Hi. I’m John.
Most people call me Roman. This is a page about nothing but me, so don’t feel obligated to read it.
That said, I am a fascinating character, so it might be worth checking out.
First thing’s first: if you’re looking for a quick copy-and-paste bio to put on your site or use as a lead for an interview, you can just use this:
John Romaniello is an entrepreneur, angel investor, and New York Times bestselling author. An advisor to nearly a dozen fitness and tech companies, Romaniello has written for a myriad of publications covering topics ranging from insulin sensitivity to investment strategy, and has been featured in dozens of publications and on a number of TV shows. He loves the NY Jets, unicorns, sarcasm, and writing about himself in the third person.
There. That should do it. Now, for something a bit more personal.
Who Is This Guy?
That’s a great question. Been trying to answer it for years, myself. If I ever figure out a suitable answer, I’ll let you know….
Limited self-awareness notwithstanding, there are a few things you should know about me, and this site. Most pertinently, I’m the founder of Roman Fitness Systems, which began as a personal training company and has since blossomed into something more than I could have ever imagined.
For a long time, my job was to be a trainer, or coach. While I still do those things, I tend to regard myself as a writer and entrepreneur who just so happens to work in the fitness space.
With regard to that, I think it’s worth noting a few things about my career.
I started training clients in 2001, after undergoing a body transformation that changed my life (more on that below). Over the past 12+ years, I’ve helped thousands of people achieve and surpass their fitness goals using methods both traditional and unconventional.
Living and working in the New York area, I was lucky enough to have opportunities to work with some really high-level clients: I’ve written training programs for TV stars; handled the fitness needs of touring rock stars; and consulted on the hormonal panels of some of the most prominent music producers in the world.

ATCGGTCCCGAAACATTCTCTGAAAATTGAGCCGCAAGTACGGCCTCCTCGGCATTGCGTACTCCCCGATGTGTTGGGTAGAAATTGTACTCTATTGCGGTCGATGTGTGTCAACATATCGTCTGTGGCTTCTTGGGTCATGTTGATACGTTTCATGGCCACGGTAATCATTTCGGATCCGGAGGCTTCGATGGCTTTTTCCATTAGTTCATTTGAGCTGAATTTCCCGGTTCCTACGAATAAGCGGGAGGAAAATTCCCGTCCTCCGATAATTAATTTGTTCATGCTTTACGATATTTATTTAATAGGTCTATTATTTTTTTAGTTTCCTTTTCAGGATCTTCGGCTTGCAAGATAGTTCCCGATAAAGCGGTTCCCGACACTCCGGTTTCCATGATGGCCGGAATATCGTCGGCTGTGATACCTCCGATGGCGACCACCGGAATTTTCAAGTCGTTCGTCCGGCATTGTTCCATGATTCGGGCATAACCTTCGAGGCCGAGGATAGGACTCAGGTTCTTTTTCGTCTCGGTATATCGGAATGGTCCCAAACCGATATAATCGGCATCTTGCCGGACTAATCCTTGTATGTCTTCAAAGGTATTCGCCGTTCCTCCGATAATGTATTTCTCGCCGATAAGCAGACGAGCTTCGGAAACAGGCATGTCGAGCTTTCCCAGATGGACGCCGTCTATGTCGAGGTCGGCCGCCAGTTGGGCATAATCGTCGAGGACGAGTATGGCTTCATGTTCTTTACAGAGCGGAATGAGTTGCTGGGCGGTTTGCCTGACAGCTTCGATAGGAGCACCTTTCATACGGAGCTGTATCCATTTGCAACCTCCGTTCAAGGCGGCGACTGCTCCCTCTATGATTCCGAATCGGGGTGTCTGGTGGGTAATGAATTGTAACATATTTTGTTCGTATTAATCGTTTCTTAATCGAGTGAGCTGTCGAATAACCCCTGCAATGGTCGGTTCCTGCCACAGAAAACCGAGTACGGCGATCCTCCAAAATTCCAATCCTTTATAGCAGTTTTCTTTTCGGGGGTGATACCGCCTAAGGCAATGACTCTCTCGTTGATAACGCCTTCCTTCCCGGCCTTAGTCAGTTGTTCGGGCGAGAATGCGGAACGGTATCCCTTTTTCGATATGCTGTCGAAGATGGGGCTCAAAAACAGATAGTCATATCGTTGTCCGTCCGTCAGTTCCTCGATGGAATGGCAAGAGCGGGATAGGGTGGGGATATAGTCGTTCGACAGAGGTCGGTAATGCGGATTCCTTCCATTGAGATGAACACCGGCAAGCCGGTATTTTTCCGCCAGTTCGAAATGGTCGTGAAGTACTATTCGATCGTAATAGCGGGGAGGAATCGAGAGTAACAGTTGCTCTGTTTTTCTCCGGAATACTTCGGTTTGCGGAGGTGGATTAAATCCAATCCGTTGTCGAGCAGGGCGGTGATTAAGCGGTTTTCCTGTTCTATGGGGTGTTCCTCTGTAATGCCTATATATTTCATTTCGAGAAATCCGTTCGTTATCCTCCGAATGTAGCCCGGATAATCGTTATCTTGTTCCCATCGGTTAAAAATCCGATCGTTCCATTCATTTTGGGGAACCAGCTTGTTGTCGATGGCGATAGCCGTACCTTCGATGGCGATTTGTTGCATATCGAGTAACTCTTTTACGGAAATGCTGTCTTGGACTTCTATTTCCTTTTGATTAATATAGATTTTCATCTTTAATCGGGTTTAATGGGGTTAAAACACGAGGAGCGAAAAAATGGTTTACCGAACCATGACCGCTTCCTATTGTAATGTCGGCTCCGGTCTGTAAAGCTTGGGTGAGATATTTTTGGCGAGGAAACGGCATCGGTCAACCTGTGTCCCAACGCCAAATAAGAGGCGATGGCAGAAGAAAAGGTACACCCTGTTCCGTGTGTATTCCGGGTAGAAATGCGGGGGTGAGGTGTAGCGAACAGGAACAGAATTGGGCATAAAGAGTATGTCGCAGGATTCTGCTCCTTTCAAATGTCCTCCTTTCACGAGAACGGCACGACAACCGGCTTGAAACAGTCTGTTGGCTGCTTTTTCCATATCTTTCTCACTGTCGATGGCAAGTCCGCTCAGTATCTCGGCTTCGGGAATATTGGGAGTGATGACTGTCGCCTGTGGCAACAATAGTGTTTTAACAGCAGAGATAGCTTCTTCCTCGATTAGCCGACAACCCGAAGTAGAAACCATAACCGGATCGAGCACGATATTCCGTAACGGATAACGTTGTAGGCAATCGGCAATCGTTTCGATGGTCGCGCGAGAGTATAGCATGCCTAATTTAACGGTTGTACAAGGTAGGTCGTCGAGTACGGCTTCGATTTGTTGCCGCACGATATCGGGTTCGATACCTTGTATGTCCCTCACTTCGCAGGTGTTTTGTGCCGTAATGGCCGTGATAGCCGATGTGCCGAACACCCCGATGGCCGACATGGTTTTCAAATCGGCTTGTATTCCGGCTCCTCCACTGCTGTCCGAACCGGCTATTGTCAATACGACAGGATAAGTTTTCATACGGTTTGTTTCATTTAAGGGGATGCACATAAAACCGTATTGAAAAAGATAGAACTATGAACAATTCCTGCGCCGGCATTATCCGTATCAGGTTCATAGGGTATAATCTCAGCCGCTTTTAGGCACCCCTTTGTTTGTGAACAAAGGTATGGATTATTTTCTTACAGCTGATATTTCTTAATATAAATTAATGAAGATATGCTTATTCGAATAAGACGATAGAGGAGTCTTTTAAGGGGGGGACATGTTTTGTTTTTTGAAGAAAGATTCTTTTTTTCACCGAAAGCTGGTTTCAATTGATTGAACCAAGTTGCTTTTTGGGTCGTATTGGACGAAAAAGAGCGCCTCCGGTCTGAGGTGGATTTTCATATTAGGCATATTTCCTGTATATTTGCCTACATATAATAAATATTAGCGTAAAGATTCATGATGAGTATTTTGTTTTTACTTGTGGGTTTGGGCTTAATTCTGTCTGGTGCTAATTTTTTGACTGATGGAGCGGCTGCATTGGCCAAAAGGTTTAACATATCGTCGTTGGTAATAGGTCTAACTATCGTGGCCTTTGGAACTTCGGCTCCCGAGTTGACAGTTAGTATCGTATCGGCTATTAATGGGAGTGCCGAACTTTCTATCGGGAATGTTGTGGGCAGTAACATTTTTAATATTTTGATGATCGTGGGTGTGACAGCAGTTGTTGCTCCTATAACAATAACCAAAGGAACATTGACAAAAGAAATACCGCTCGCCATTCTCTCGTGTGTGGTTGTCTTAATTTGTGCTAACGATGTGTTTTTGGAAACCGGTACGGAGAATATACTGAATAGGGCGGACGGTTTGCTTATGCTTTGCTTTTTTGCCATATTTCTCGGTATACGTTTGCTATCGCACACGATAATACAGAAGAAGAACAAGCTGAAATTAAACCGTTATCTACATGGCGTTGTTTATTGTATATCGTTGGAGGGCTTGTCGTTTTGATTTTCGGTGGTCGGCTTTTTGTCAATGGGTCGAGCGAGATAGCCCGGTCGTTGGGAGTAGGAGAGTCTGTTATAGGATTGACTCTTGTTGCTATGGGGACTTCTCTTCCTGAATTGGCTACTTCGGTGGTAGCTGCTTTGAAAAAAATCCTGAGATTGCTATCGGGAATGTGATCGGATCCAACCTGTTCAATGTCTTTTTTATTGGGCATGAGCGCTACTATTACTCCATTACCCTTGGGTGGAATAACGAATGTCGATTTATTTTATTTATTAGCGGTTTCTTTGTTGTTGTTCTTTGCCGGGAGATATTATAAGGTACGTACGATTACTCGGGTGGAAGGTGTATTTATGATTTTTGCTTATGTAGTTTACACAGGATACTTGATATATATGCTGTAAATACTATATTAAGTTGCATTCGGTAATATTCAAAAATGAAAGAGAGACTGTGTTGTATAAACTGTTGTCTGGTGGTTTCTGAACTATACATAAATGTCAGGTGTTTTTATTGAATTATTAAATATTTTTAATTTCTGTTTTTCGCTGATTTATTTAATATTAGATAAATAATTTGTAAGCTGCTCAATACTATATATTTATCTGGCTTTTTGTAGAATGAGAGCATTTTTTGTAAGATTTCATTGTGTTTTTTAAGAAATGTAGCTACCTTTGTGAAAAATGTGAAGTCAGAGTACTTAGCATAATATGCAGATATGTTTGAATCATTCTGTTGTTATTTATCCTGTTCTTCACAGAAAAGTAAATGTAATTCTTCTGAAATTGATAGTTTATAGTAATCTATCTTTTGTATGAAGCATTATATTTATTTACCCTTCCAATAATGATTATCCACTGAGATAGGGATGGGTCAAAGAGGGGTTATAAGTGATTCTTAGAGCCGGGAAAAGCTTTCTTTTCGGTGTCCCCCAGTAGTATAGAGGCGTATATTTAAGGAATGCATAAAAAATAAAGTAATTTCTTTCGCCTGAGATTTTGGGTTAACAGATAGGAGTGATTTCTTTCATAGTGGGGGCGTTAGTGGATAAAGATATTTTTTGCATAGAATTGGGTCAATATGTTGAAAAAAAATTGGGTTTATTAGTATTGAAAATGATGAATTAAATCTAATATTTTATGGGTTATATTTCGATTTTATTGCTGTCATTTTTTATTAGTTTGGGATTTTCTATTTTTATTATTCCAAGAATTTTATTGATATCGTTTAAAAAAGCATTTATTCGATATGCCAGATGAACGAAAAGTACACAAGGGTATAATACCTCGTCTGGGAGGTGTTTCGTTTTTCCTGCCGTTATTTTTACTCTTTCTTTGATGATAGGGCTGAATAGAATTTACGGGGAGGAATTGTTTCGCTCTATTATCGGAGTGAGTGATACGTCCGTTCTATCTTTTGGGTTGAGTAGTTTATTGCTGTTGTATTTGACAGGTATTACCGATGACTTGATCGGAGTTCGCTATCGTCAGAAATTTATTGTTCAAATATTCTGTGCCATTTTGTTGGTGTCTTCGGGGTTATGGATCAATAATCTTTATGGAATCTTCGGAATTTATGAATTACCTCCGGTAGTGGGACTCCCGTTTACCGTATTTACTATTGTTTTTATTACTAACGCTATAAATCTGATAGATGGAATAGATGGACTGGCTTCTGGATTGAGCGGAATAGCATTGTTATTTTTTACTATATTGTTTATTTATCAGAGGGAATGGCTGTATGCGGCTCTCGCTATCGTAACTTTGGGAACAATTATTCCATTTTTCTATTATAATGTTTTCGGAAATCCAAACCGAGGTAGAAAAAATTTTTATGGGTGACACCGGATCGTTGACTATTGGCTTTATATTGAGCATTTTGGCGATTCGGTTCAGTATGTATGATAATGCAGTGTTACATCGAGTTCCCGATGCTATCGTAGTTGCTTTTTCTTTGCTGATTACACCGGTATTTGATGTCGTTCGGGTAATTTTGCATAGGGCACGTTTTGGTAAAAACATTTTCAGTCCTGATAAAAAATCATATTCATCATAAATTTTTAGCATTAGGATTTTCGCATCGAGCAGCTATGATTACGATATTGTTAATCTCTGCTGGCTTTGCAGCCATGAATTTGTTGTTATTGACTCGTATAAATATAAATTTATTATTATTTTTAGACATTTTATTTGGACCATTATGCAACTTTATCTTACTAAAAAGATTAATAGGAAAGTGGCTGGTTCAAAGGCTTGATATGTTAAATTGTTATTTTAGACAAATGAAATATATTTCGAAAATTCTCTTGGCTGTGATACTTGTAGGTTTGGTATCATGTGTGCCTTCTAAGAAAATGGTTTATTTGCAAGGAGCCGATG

On the performance side, I’ve served as a strength coach for athletes of all levels, from high school wrestlers to collegiate soccer players to recreational golfers and volleyball players. I also do nutrition consulting for some professional athletes–in particular, football players and MMA fighters.
Now, with all the fancy-talk and credibility-building pseudo name dropping out of the way, let’s just establish that the vast majority of my clients have been ‘regular’ people with regular jobs who don’t care about performance, and just want to look and feel better. And it’s to those people that I’ve dedicated the majority of my career.
I’ve also done a lot in terms of content creation. My articles have popped up all over: The Huffington Post, the New York Times, Men’s Health, Women’s Health, Men’s Fitness, Muscle & Fitness, T-Nation, Fast Company, etc., etc. Stuff like that.
And, just to serve my vanity, I’ll mention that my modeling images have appeared on packaging for supplements, in underwear ads, a variety of fitness magazines, and probably some very inappropriate websites.
Oh, also! I also wrote a book called Engineering the Alpha, which debuted on the New York Times bestseller list. That was pretty sweet.
So. Yeah. Chances are, if you’ve picked up a magazine in the past few years, you’ve either seen me or read something of mine.
But…it wasn’t always this way. Now that we’ve established some expertise, let me just say, I started out in the same place as everyone else: nowhere.
In fact, fitness was pretty much the last thing I ever thought I’d be doing. Until…
Everyone Loves an Origin Story
Something you should know about me: I am and always have been a nerd.
Unapologetically, I love Star Wars, comic books, video games and all things technology. To put it in literary terms, I’ve always been more Lord of the Rings than Lord of the Flies.
This plays into everything I do and write, and has completely influenced everything about RFS itself.
I wasn’t a natural athlete, but instead a chubby kid who would rather be reading than running. When I was in the 8th grade, I really only started playing sports to “diversify my resume for my college applications.”
Forced by that logic to take time out of my busy Dungeons & Dragons schedule, I began to wrestle, play football, and run track. With a lot of hard work, I was able to work myself into a passably decent athlete, although I was never a star.
Years later, when I was 19 and way fatter than I had any right to be, something happened: I saw a picture of myself and realized that I didn’t like the person in it. The guy in the picture looked…slow. Stupid. Lazy. Resigned. I didn’t view myself as any of those things; I knew I really wasn’t that person.
Put simply, I came to the conclusion that who I really was in no way matched the physical manifestation of me.
And I wanted to change that. I thought that with some time and effort, I could look like the guys in the comic books…instead of the guys at the comic book shop.